Let me just get this out of the way. If any two or more of the following apply: a difficult relationship with your mother, your mother is dead, or youLet me just get this out of the way. If any two or more of the following apply: a difficult relationship with your mother, your mother is dead, or your mother is an alcoholic, proceed with caution. You're in for a potentially rough ride.
Summary: When Irene's problematic, alcoholic mother suddenly dies, Irene feels free to return to her hometown of Toledo, where she can pursue her career as an astronomer and scientist. Almost immediately, she becomes entangled with a colleague, George, who effortlessly blows past every defense Irene has ever built. But soon, an unsettling truth comes to life: Irene's mother and George's mother had plotted many years for them to come together. Can love that is planned and programmed and manipulated truly be love?
This book contains a somewhat predictable plot, characters who are remarkable for their extreme oddness and selfishness, elements of magical realism that remind me somewhat of Alice Hoffman, and a few moments of philosophical and sweet ruminations on love, that go a long way towards redeeming the book. Also, kudos to the author for not taking the easy way of going for an easily recognizable town. Midwest, represent!
********************SPOILER ALERT!!!! THIS IS AN ONGOING LOG OF MY IMPRESSIONS************************
2/3/15: Still reading. So far, I am hating this. I can handle the fact that a large part of the story line is about an alcoholic spacy mom dies suddenly at home alone before having a chance to make things right with her rightfully-resentful daughter. BUT the resentful daughter is just...ODD. And an asshole. In fact, ALL of the characters are assholes. Is it worth it to finish this book?...more
So far, loving it. Which, duh. Of course. Definitely one that I will read again...but with the intent to cure homesickness or invoke it? Unknown at thSo far, loving it. Which, duh. Of course. Definitely one that I will read again...but with the intent to cure homesickness or invoke it? Unknown at this juncture.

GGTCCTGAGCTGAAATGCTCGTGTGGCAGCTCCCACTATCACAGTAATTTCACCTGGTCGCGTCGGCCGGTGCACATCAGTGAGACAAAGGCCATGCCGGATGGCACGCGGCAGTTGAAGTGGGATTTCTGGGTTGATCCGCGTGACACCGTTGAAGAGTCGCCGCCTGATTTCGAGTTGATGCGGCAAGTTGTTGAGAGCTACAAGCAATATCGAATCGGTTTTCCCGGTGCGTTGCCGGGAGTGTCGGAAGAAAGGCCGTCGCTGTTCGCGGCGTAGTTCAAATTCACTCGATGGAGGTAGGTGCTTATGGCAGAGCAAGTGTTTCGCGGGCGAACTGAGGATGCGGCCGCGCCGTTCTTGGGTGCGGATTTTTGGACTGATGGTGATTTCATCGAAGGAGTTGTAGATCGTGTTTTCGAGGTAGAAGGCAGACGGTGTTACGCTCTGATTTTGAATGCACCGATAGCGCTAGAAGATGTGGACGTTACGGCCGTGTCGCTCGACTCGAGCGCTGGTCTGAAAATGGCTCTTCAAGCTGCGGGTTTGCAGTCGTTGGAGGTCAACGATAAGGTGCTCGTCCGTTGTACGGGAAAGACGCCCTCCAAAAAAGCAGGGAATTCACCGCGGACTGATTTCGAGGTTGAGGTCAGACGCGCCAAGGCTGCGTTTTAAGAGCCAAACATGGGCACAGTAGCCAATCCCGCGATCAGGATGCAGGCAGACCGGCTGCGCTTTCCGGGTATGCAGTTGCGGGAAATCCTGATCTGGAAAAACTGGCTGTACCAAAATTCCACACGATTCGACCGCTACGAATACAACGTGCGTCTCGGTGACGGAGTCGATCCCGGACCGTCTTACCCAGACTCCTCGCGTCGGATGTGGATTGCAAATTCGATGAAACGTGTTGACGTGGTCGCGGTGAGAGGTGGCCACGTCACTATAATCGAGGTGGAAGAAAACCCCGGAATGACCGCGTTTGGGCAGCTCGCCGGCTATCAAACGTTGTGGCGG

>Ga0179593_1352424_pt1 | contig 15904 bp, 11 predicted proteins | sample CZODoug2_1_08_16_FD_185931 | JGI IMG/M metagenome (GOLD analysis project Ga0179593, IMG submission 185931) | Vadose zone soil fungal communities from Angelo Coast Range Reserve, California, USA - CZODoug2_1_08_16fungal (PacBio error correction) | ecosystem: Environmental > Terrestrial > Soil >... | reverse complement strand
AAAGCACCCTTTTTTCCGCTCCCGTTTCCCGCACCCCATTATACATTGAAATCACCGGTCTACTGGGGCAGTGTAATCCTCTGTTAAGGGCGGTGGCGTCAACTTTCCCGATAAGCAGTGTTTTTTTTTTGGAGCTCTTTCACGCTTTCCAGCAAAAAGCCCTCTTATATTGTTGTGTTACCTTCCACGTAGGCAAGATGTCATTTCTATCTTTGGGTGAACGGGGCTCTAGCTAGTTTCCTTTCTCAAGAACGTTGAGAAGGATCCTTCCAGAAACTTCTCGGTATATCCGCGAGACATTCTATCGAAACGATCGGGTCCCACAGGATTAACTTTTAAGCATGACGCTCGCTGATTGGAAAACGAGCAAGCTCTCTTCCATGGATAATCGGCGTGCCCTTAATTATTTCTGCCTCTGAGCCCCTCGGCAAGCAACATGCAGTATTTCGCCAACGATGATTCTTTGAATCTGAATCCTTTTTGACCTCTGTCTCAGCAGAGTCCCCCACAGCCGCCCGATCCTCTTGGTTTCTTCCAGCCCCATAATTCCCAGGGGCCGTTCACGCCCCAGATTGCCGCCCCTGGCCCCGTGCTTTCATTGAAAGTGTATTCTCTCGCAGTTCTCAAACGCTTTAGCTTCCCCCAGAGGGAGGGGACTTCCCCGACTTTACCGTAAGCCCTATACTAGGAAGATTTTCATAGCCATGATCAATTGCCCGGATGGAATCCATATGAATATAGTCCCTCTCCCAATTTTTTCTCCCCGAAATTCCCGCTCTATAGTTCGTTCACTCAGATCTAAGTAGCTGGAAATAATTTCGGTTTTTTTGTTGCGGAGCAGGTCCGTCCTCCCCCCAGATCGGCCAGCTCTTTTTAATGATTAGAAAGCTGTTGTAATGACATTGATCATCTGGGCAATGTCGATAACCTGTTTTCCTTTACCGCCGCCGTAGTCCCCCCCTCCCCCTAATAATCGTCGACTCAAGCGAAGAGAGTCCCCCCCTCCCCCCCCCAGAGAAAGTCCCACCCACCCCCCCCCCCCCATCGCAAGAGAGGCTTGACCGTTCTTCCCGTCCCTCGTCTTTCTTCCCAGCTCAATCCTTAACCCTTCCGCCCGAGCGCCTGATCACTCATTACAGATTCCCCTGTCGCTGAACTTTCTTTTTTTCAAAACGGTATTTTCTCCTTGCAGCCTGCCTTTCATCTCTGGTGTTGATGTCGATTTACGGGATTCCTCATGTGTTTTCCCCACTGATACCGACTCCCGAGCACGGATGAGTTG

"Doorways Into the Depths" captured, stunningly, the rich nature of a summer afternoon in Southern Indiana.
"How I Tried to Become Hoosier"-a recounting of a European-Californian who moved to Bloomington, Indiana, and tried to belong, resonated with me on a gut-level--not just the author's knowing descriptions of town and gown, but the struggle to make a place your own.
"Redneck Gifts" is a wonderful exploration of the character of Indiana's people, their reserve, their hospitality, and the gross misperceptions so many people have of them.
"The Saintly and the Sinful: A Vision of Indiana Cities" is a refreshing read--not the least reason being that the author of this essay grew up in Illinois, viewing the Hoosier State as a cosmopolitan promised land. He eventually adopts Indy for his own and celebrates it in such a way that I think I may have to read this many times over and agree. And maybe propose to him....more
This exhaustively researched (long after it was originally written) and annotated memoir of Laura Ingalls Wilder was the basis for her beloved, charmiThis exhaustively researched (long after it was originally written) and annotated memoir of Laura Ingalls Wilder was the basis for her beloved, charming Little House series, and shows just how much of the Little House books were fictionalized. But even after all of the facts are presented--including the sordid and sad and problematic episodes that Wilder omitted from the novel, what we are left with is still a solid (and true) story that celebrates hearth, home, and the hard-working and courageous spirit that I believe still beats in the hearts of most Americans. ...more
Complex, coded, and creepy—these are the three words I’d ascribe to this book. Also, completely original in concept but not completely smooth in execuComplex, coded, and creepy—these are the three words I’d ascribe to this book. Also, completely original in concept but not completely smooth in execution.
Through journal entries, transcripts of audio and video recordings, excerpts from emails, letters, newspaper clippings, and research tomes, the story unfolds: how A., a 20-something Briton, inherits a magnificent house and correspondingly huge fortune from Ambrose, a previously-unknown distant American relative; how A. and his teenaged friend Niamh (a mute Irish female who more than vaguely reminds me of a slightly more well-adjusted Lisbeth Salander) come to America and claim the house and fortune; how they almost immediately realize that there are supernatural enhancements to their property. But a ghost is the least of their issues—soon A. is having vivid and often terrible dreams and quite possibly being driven to insanity, and both he and Niamh are discovering secret rooms and cryptic coded messages from dearly departed Ambrose. It’s becoming apparent that Ambrose was part of an esoteric, secret society, the members of which converge on Axton House every year—and are about to do so again.
This is the kind of book that one might need to read more than once or twice to really get the whole story and appreciate its sophistication; however, the sometimes-vague inferences, as well as the tedious scenes of code-breaking, likely will bore or frustrate a great many of us who are in possession of much intelligence but little patience for codes, ciphers, and puzzles. ...more